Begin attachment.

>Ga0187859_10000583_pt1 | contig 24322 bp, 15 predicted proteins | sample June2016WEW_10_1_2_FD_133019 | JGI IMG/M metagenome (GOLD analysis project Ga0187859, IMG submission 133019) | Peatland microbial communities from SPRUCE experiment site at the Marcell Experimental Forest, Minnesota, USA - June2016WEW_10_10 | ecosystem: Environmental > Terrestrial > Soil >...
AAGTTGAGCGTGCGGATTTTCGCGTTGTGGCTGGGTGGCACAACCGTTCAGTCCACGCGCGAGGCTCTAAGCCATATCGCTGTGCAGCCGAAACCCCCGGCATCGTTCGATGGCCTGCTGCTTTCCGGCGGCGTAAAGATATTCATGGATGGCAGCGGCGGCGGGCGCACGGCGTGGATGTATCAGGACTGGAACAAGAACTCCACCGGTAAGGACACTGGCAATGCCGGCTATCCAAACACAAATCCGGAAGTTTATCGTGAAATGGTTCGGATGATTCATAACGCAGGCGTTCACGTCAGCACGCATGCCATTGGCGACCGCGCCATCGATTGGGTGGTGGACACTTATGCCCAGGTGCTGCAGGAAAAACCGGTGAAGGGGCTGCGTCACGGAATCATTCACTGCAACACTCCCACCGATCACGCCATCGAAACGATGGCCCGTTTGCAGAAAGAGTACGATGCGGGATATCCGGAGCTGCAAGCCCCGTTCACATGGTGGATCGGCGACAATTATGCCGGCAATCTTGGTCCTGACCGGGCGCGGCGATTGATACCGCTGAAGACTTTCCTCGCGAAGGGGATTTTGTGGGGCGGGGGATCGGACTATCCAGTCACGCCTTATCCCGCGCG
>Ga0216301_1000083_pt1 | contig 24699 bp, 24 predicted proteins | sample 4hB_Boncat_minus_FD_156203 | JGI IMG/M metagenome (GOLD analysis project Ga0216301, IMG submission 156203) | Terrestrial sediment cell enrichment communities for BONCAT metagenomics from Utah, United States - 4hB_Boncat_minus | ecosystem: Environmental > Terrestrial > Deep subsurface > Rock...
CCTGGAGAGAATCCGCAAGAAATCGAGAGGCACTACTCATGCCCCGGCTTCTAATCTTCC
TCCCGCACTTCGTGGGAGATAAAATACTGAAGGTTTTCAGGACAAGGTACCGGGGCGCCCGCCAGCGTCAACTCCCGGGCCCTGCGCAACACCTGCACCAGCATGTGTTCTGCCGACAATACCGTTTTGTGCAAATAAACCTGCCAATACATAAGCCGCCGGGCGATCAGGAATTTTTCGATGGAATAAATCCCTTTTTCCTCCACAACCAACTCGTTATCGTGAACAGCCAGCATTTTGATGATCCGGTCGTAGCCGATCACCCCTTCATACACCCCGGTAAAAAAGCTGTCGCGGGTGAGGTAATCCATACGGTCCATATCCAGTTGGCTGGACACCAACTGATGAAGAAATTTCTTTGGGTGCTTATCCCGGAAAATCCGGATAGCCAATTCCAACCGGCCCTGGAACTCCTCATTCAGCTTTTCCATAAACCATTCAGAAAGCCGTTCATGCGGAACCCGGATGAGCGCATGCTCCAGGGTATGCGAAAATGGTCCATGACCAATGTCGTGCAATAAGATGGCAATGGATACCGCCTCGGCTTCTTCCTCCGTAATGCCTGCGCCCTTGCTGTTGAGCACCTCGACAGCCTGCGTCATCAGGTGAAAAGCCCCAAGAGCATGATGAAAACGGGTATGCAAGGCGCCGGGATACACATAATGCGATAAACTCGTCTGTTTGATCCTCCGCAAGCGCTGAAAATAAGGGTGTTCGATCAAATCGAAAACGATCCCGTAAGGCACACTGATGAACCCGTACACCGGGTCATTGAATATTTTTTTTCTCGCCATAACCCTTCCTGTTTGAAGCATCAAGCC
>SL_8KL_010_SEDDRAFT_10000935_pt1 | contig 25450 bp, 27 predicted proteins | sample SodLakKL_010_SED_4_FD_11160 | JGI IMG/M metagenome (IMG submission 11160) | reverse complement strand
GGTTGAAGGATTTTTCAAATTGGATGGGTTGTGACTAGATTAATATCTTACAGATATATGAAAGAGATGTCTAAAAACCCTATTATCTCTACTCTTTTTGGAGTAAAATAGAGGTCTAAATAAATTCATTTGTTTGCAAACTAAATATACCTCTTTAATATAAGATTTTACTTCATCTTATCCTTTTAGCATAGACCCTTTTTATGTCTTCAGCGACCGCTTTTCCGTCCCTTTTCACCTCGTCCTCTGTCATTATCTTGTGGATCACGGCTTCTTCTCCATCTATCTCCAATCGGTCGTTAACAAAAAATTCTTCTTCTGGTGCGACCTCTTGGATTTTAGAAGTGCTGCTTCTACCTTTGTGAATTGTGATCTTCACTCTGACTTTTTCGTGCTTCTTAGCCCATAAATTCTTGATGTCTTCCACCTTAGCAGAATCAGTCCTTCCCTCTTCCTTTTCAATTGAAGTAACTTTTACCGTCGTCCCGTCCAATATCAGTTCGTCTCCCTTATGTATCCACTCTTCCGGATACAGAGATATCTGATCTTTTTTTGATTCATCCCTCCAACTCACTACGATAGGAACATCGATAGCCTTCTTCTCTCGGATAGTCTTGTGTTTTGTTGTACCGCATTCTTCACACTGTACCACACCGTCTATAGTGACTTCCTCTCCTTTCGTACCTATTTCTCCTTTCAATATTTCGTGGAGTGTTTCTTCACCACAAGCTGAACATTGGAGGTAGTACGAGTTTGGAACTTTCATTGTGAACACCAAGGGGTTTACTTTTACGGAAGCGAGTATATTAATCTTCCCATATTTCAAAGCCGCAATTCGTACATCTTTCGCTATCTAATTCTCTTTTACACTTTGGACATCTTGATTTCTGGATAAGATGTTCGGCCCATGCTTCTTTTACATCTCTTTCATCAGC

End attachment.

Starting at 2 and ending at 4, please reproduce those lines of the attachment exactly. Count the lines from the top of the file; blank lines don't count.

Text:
AAGTTGAGCGTGCGGATTTTCGCGTTGTGGCTGGGTGGCACAACCGTTCAGTCCACGCGCGAGGCTCTAAGCCATATCGCTGTGCAGCCGAAACCCCCGGCATCGTTCGATGGCCTGCTGCTTTCCGGCGGCGTAAAGATATTCATGGATGGCAGCGGCGGCGGGCGCACGGCGTGGATGTATCAGGACTGGAACAAGAACTCCACCGGTAAGGACACTGGCAATGCCGGCTATCCAAACACAAATCCGGAAGTTTATCGTGAAATGGTTCGGATGATTCATAACGCAGGCGTTCACGTCAGCACGCATGCCATTGGCGACCGCGCCATCGATTGGGTGGTGGACACTTATGCCCAGGTGCTGCAGGAAAAACCGGTGAAGGGGCTGCGTCACGGAATCATTCACTGCAACACTCCCACCGATCACGCCATCGAAACGATGGCCCGTTTGCAGAAAGAGTACGATGCGGGATATCCGGAGCTGCAAGCCCCGTTCACATGGTGGATCGGCGACAATTATGCCGGCAATCTTGGTCCTGACCGGGCGCGGCGATTGATACCGCTGAAGACTTTCCTCGCGAAGGGGATTTTGTGGGGCGGGGGATCGGACTATCCAGTCACGCCTTATCCCGCGCG
>Ga0216301_1000083_pt1 | contig 24699 bp, 24 predicted proteins | sample 4hB_Boncat_minus_FD_156203 | JGI IMG/M metagenome (GOLD analysis project Ga0216301, IMG submission 156203) | Terrestrial sediment cell enrichment communities for BONCAT metagenomics from Utah, United States - 4hB_Boncat_minus | ecosystem: Environmental > Terrestrial > Deep subsurface > Rock...
CCTGGAGAGAATCCGCAAGAAATCGAGAGGCACTACTCATGCCCCGGCTTCTAATCTTCC